Amherst ties College in U.S. News rankings

Snide remarks written on the back of Homecoming t-shirts like “What do Amherst and sh** have in common?” are no longer accurate after the latest U.S. News and World Report college and university rankings were released in late August. They placed Williams and Amherst in a tie for first place, with Amherst atop the list because of alphabetical ordering.

“I don’t like the fact that Amherst begins with an A,” Dean Merill said. “But I think College morale is fine with tying. I’d hate to think that we’re that bound to the rankings.”

The College has been at the top of the U.S. News rankings for the past five years, since replacing former first-place holder Amherst in 2003. However, the change in rankings was not necessarily surprising to the administration. When asked in September 2006 if he believed the College would stay atop the rankings indefinitely, President Schapiro said,

“People buy the magazine to see changes in rankings, not the same school on top year after year. I wouldn’t be surprised if they move things around one of these days.”

A year ago, the presidents of 19 highly-ranked colleges and universities, Schapiro included, signed a statement concerning the ranking of colleges. Per the statement, signatory institutions agreed to place the statistical data used to calculate the rankings on their web sites. The statement also committed the colleges to keeping rankings out of admissions publications.

Also recently released were the Forbes Magazine rankings, which rate all institutions against each other, as opposed to U.S. News which separates colleges and universities. On this list Williams was in fifth place behind Princeton University, the California Institute of Technology, Harvard and Swarthmore. In the Forbes rankings, Amherst places seventh.

The difference in ranking placements comes as a result of the different methods and criteria each organization uses to rank institutions. U.S. News uses data question surveys developed by higher education experts, pairing the results with information from presidents’ and deans’ surveys. Thus, the rankings tend to focus on academic reputation.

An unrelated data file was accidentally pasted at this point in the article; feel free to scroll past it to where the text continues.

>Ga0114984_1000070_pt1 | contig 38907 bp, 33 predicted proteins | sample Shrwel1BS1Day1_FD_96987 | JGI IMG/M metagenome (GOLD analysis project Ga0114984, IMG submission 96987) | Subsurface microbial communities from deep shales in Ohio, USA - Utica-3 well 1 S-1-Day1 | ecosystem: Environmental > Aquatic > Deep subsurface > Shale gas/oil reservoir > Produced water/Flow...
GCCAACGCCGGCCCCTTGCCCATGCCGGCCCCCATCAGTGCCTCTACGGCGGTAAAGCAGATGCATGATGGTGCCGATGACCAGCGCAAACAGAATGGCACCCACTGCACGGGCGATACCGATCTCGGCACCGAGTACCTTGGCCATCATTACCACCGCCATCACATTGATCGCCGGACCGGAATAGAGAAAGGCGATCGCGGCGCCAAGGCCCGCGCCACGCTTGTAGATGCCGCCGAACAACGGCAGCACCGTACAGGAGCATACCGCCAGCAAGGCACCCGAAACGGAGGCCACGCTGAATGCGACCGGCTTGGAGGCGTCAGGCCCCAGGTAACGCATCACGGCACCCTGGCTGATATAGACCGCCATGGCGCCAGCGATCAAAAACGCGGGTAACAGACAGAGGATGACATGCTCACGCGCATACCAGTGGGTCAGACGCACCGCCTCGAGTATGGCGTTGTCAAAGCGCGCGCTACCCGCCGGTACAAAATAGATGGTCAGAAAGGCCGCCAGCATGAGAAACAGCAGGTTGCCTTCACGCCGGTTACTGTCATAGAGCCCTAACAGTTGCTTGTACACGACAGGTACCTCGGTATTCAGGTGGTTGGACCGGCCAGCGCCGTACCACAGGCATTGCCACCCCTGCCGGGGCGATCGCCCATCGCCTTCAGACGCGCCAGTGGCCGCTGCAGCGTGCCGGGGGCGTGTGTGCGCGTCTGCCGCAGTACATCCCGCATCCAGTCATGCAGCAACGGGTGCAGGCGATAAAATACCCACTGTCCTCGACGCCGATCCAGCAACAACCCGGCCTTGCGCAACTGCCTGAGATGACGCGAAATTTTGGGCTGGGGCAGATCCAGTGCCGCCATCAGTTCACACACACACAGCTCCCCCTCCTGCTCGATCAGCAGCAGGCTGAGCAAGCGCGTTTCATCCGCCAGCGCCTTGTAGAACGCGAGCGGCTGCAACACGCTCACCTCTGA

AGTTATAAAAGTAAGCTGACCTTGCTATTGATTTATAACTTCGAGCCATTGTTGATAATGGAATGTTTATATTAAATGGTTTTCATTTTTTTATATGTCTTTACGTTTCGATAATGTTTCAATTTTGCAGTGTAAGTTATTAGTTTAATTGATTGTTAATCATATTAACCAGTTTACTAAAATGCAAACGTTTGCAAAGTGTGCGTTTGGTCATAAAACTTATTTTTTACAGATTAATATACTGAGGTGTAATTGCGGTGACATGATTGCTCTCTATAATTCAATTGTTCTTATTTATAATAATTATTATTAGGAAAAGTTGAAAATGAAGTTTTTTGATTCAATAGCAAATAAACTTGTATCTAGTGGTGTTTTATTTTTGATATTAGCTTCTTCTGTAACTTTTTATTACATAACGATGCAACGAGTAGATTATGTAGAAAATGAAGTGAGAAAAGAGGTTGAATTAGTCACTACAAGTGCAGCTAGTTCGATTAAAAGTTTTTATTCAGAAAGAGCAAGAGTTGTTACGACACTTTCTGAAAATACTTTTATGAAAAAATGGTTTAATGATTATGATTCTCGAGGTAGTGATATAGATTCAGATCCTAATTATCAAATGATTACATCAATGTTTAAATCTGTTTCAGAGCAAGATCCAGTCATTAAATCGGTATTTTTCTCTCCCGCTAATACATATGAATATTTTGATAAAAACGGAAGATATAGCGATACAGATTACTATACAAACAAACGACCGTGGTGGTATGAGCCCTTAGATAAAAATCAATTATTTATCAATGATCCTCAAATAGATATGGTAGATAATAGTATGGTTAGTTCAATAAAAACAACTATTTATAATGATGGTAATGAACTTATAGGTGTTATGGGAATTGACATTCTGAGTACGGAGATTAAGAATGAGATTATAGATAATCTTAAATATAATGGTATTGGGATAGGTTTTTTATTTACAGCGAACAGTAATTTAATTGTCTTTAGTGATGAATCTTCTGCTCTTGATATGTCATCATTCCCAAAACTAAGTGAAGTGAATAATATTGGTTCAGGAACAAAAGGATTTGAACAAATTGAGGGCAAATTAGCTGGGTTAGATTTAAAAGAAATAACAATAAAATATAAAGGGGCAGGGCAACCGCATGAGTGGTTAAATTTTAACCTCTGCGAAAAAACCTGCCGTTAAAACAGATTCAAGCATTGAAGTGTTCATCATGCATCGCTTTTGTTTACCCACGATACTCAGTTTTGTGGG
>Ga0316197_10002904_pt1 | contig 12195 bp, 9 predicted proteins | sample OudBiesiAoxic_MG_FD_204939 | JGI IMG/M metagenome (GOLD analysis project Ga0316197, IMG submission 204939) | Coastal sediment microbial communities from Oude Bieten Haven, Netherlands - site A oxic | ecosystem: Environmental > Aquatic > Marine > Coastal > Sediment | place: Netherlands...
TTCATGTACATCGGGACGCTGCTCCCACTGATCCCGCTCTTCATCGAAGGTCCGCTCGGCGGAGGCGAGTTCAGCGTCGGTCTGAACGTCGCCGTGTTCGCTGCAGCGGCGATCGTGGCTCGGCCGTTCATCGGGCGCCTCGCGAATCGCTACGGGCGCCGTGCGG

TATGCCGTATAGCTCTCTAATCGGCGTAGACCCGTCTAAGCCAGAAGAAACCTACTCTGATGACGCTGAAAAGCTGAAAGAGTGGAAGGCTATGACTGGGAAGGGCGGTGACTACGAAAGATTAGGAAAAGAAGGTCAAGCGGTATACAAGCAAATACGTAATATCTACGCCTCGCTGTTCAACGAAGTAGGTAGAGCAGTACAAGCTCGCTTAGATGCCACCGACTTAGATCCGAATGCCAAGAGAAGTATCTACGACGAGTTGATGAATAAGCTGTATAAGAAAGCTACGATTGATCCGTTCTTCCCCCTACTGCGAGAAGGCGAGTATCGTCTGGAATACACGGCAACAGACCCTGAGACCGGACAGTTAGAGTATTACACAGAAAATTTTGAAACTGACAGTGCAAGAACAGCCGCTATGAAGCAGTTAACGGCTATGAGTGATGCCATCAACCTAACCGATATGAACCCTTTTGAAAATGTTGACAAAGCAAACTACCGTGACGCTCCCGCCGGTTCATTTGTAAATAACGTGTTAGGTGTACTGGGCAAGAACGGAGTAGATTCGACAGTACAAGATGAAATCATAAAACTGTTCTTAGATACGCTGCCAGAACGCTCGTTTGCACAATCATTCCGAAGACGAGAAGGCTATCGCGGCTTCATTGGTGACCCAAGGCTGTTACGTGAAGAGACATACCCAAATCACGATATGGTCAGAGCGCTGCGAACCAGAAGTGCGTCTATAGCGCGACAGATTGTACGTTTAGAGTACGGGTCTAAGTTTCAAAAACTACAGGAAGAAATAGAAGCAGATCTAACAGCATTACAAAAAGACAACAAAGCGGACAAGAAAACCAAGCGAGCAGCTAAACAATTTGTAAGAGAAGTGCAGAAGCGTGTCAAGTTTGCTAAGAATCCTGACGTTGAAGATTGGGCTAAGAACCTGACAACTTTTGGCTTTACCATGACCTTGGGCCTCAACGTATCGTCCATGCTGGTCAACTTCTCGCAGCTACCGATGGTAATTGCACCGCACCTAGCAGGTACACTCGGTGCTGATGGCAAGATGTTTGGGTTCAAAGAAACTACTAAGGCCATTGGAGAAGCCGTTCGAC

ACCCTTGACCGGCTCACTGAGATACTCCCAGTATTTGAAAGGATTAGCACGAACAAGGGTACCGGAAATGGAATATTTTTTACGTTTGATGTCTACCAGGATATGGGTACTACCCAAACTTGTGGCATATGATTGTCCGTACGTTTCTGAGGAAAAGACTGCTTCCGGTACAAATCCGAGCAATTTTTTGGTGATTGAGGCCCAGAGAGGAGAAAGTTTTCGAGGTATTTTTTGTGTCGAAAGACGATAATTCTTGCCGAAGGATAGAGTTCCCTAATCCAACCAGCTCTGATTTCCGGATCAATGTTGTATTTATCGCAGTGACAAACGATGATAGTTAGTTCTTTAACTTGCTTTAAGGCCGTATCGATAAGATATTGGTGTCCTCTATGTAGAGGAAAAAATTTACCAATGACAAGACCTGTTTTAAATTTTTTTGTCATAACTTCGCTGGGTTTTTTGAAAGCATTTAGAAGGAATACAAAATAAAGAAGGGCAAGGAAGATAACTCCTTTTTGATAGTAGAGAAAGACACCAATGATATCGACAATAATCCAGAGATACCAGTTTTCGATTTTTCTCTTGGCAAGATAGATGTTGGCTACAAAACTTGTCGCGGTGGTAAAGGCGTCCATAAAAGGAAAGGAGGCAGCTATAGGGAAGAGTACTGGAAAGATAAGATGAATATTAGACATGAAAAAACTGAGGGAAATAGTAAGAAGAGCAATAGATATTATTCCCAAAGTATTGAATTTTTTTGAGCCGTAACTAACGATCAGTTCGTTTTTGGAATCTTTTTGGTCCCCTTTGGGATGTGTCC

Recently, data has shifted toward a school’s success in graduating students, rather than the amount and type of students it attracts.

In contrast, Forbes claims to offer an alternative ranking system that puts itself in the shoes of a student. The methodology behind the Forbes ranking system focuses on quality of education and student achievement by evaluating professors and the career success, debt and recognition of its students. Forbes uses tools such as RateMyProfessors.com,
Who’s Who in America and student debt information.

President Schapiro has often been critical of the rankings. “To reduce colleges and universities to a single number creates more confusion than insight,” he said.

According to Dick Nesbitt, director of admission, no changes are expected due to the tie with Amherst, especially with the agreement in place not to include rankings on admissions publications. Nesbitt mentioned, however, that the group that most often references the rankings is the international students. When students are unable to visit colleges, they tend to rely more heavily on ranking system, he said.

Regardless of their relevance or accuracy, rankings remain a source of pride and interest for students, faculty, staff and alumni alike. “While I think that any attempt to individually rank colleges is inherently flawed, I’m thrilled that we are considered among the top colleges and universities in the country,” Nesbitt said.